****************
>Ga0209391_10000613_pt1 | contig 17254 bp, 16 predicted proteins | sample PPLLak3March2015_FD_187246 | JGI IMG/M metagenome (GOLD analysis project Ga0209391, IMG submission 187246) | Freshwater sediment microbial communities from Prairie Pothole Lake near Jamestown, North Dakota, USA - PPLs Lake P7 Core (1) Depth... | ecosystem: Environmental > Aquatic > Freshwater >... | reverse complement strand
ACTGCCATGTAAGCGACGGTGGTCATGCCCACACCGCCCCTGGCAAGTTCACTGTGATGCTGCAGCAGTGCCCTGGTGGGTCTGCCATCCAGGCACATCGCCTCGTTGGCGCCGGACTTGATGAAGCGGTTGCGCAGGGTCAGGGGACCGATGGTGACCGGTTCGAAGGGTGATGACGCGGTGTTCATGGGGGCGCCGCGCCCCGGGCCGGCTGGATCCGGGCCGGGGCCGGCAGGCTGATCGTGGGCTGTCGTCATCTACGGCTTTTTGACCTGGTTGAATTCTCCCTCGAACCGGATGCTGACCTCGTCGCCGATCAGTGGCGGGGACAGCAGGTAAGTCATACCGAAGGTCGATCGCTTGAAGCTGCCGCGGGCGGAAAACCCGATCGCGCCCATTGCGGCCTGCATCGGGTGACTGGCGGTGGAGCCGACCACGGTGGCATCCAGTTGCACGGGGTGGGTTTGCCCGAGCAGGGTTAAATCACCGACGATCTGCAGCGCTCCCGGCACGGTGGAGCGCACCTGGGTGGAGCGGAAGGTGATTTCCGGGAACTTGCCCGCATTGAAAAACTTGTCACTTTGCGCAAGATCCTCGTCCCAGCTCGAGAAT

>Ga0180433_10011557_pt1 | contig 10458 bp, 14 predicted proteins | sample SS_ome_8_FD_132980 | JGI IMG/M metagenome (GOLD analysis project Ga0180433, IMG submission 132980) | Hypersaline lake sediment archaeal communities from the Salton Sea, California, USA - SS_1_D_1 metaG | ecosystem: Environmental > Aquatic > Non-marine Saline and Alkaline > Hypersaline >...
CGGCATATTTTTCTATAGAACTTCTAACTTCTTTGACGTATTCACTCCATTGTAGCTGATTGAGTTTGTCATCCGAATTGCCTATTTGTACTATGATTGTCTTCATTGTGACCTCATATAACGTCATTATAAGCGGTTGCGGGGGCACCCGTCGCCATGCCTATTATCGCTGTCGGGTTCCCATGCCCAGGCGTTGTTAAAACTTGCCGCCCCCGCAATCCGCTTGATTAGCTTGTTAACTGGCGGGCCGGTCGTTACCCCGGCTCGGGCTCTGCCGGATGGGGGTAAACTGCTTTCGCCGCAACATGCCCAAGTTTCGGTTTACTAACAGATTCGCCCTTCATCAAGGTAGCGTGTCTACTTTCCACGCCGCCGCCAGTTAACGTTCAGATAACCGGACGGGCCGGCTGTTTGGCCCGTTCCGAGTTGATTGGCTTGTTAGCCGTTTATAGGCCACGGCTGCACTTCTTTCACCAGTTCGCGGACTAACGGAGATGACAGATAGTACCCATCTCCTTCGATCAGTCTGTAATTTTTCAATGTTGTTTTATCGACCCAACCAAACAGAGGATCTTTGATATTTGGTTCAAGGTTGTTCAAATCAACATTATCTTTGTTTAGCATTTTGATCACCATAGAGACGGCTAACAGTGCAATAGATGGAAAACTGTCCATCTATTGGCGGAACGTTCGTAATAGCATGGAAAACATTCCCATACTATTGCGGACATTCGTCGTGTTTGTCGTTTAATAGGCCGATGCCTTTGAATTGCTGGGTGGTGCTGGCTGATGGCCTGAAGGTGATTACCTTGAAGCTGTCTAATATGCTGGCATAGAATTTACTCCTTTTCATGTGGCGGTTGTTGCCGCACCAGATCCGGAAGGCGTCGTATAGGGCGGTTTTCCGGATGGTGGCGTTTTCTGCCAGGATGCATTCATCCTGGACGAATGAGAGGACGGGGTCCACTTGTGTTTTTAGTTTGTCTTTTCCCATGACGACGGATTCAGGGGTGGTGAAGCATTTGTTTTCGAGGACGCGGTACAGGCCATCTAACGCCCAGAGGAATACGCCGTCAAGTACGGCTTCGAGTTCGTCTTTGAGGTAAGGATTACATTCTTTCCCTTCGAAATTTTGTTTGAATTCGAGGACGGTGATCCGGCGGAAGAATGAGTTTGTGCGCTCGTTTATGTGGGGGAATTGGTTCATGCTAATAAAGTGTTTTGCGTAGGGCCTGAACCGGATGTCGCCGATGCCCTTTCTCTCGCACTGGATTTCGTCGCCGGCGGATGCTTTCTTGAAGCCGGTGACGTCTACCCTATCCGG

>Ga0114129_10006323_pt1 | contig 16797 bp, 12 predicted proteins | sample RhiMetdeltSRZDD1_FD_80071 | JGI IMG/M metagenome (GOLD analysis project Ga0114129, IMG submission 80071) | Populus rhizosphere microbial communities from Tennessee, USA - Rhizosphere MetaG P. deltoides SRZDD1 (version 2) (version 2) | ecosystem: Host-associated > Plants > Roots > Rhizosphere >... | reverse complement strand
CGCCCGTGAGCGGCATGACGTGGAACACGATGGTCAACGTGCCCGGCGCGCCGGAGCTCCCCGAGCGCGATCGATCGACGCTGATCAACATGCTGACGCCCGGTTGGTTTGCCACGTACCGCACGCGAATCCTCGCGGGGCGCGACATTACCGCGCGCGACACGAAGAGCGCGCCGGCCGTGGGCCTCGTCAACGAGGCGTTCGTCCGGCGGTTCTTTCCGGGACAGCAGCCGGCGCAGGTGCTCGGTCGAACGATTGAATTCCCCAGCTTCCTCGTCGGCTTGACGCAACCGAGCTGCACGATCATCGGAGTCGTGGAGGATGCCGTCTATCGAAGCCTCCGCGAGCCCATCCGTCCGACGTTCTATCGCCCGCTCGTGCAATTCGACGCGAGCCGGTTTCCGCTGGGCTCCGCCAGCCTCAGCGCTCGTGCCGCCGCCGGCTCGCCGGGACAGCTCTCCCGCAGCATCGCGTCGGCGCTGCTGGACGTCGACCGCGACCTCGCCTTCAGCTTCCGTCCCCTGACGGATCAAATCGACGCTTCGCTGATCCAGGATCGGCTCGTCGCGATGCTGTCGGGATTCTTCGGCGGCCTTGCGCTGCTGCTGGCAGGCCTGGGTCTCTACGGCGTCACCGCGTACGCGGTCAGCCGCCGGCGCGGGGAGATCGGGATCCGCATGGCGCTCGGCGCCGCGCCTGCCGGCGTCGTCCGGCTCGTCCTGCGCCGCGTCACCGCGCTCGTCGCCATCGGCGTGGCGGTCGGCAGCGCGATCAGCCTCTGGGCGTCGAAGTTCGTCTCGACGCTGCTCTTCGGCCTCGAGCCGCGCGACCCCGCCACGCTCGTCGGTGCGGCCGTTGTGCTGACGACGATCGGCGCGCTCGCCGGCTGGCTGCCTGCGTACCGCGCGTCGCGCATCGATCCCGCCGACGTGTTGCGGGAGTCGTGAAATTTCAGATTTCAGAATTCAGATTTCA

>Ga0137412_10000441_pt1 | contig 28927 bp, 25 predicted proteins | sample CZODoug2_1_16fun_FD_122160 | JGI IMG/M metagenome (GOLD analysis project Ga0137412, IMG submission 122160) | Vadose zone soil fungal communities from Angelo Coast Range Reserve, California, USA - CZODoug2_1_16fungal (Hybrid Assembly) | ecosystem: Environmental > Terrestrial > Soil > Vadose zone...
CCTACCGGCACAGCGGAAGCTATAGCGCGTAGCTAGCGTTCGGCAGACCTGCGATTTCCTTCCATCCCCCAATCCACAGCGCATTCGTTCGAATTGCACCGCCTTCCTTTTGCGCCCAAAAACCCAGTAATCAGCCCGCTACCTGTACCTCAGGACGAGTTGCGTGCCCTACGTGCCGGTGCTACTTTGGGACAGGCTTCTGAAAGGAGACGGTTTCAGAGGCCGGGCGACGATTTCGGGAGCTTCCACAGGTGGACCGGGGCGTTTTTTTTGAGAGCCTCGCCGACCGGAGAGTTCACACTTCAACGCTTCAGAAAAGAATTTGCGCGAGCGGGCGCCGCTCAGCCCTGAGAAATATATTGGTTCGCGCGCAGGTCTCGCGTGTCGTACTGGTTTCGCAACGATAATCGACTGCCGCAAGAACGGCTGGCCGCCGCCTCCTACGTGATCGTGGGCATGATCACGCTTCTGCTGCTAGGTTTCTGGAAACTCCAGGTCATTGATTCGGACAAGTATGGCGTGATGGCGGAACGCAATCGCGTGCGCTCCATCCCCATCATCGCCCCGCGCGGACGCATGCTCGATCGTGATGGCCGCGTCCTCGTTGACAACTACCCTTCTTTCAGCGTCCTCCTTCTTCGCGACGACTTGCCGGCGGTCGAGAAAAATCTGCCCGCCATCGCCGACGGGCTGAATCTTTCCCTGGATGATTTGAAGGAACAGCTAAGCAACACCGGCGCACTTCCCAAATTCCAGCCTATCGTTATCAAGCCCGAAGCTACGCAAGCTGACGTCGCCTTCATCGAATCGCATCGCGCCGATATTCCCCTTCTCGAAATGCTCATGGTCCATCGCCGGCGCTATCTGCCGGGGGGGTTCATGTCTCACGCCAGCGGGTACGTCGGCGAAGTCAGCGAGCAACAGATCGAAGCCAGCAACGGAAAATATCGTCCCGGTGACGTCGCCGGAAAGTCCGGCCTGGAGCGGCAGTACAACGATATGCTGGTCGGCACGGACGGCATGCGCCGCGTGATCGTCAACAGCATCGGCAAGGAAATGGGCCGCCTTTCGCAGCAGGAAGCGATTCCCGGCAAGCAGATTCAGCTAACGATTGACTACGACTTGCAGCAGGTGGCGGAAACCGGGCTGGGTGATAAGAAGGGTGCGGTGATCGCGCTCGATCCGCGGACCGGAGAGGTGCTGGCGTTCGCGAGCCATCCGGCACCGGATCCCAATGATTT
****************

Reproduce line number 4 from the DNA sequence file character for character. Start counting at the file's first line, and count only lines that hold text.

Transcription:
CGGCATATTTTTCTATAGAACTTCTAACTTCTTTGACGTATTCACTCCATTGTAGCTGATTGAGTTTGTCATCCGAATTGCCTATTTGTACTATGATTGTCTTCATTGTGACCTCATATAACGTCATTATAAGCGGTTGCGGGGGCACCCGTCGCCATGCCTATTATCGCTGTCGGGTTCCCATGCCCAGGCGTTGTTAAAACTTGCCGCCCCCGCAATCCGCTTGATTAGCTTGTTAACTGGCGGGCCGGTCGTTACCCCGGCTCGGGCTCTGCCGGATGGGGGTAAACTGCTTTCGCCGCAACATGCCCAAGTTTCGGTTTACTAACAGATTCGCCCTTCATCAAGGTAGCGTGTCTACTTTCCACGCCGCCGCCAGTTAACGTTCAGATAACCGGACGGGCCGGCTGTTTGGCCCGTTCCGAGTTGATTGGCTTGTTAGCCGTTTATAGGCCACGGCTGCACTTCTTTCACCAGTTCGCGGACTAACGGAGATGACAGATAGTACCCATCTCCTTCGATCAGTCTGTAATTTTTCAATGTTGTTTTATCGACCCAACCAAACAGAGGATCTTTGATATTTGGTTCAAGGTTGTTCAAATCAACATTATCTTTGTTTAGCATTTTGATCACCATAGAGACGGCTAACAGTGCAATAGATGGAAAACTGTCCATCTATTGGCGGAACGTTCGTAATAGCATGGAAAACATTCCCATACTATTGCGGACATTCGTCGTGTTTGTCGTTTAATAGGCCGATGCCTTTGAATTGCTGGGTGGTGCTGGCTGATGGCCTGAAGGTGATTACCTTGAAGCTGTCTAATATGCTGGCATAGAATTTACTCCTTTTCATGTGGCGGTTGTTGCCGCACCAGATCCGGAAGGCGTCGTATAGGGCGGTTTTCCGGATGGTGGCGTTTTCTGCCAGGATGCATTCATCCTGGACGAATGAGAGGACGGGGTCCACTTGTGTTTTTAGTTTGTCTTTTCCCATGACGACGGATTCAGGGGTGGTGAAGCATTTGTTTTCGAGGACGCGGTACAGGCCATCTAACGCCCAGAGGAATACGCCGTCAAGTACGGCTTCGAGTTCGTCTTTGAGGTAAGGATTACATTCTTTCCCTTCGAAATTTTGTTTGAATTCGAGGACGGTGATCCGGCGGAAGAATGAGTTTGTGCGCTCGTTTATGTGGGGGAATTGGTTCATGCTAATAAAGTGTTTTGCGTAGGGCCTGAACCGGATGTCGCCGATGCCCTTTCTCTCGCACTGGATTTCGTCGCCGGCGGATGCTTTCTTGAAGCCGGTGACGTCTACCCTATCCGG